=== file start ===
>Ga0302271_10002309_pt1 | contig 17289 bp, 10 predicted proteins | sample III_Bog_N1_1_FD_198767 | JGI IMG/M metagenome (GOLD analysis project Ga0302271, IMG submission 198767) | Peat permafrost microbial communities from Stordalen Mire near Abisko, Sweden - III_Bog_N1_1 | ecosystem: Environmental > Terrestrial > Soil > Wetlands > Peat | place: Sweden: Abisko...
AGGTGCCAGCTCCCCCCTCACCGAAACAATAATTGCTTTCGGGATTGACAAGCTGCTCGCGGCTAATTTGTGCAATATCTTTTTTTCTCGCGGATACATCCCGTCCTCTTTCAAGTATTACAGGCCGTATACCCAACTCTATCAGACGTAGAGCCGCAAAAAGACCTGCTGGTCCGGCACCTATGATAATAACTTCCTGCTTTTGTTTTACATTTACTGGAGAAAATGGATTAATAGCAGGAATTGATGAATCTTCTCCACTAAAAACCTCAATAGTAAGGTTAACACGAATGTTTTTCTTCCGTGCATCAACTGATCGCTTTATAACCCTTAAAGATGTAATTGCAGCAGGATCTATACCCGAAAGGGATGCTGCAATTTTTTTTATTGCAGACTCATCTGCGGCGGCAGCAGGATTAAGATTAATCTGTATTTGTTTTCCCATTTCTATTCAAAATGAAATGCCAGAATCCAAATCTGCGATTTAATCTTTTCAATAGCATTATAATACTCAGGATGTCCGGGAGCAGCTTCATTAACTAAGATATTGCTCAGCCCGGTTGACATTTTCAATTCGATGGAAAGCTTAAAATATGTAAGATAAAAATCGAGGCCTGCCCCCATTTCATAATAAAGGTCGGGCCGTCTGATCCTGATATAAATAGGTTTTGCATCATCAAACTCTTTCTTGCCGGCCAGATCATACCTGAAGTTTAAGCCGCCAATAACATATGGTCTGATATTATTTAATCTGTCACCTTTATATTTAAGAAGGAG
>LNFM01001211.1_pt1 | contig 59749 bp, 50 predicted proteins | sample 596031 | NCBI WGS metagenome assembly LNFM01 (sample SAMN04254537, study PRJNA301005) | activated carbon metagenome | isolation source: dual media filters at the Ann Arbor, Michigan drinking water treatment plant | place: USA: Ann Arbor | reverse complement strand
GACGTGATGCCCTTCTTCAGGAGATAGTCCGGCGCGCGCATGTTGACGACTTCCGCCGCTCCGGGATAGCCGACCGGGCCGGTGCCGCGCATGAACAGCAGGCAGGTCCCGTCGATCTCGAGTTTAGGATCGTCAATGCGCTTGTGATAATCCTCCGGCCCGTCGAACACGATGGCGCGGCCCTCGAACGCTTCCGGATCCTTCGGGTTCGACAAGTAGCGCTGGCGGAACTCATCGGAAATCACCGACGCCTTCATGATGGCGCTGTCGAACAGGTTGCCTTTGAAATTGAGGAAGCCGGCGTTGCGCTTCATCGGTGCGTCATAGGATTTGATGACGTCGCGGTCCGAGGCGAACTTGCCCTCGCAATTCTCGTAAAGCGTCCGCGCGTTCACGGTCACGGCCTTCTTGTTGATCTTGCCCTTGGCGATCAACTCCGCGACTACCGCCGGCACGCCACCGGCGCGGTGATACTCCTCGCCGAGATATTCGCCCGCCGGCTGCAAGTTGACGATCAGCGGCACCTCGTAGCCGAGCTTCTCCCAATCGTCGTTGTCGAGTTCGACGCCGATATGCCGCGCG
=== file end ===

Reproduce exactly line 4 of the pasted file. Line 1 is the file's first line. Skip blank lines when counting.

GACGTGATGCCCTTCTTCAGGAGATAGTCCGGCGCGCGCATGTTGACGACTTCCGCCGCTCCGGGATAGCCGACCGGGCCGGTGCCGCGCATGAACAGCAGGCAGGTCCCGTCGATCTCGAGTTTAGGATCGTCAATGCGCTTGTGATAATCCTCCGGCCCGTCGAACACGATGGCGCGGCCCTCGAACGCTTCCGGATCCTTCGGGTTCGACAAGTAGCGCTGGCGGAACTCATCGGAAATCACCGACGCCTTCATGATGGCGCTGTCGAACAGGTTGCCTTTGAAATTGAGGAAGCCGGCGTTGCGCTTCATCGGTGCGTCATAGGATTTGATGACGTCGCGGTCCGAGGCGAACTTGCCCTCGCAATTCTCGTAAAGCGTCCGCGCGTTCACGGTCACGGCCTTCTTGTTGATCTTGCCCTTGGCGATCAACTCCGCGACTACCGCCGGCACGCCACCGGCGCGGTGATACTCCTCGCCGAGATATTCGCCCGCCGGCTGCAAGTTGACGATCAGCGGCACCTCGTAGCCGAGCTTCTCCCAATCGTCGTTGTCGAGTTCGACGCCGATATGCCGCGCG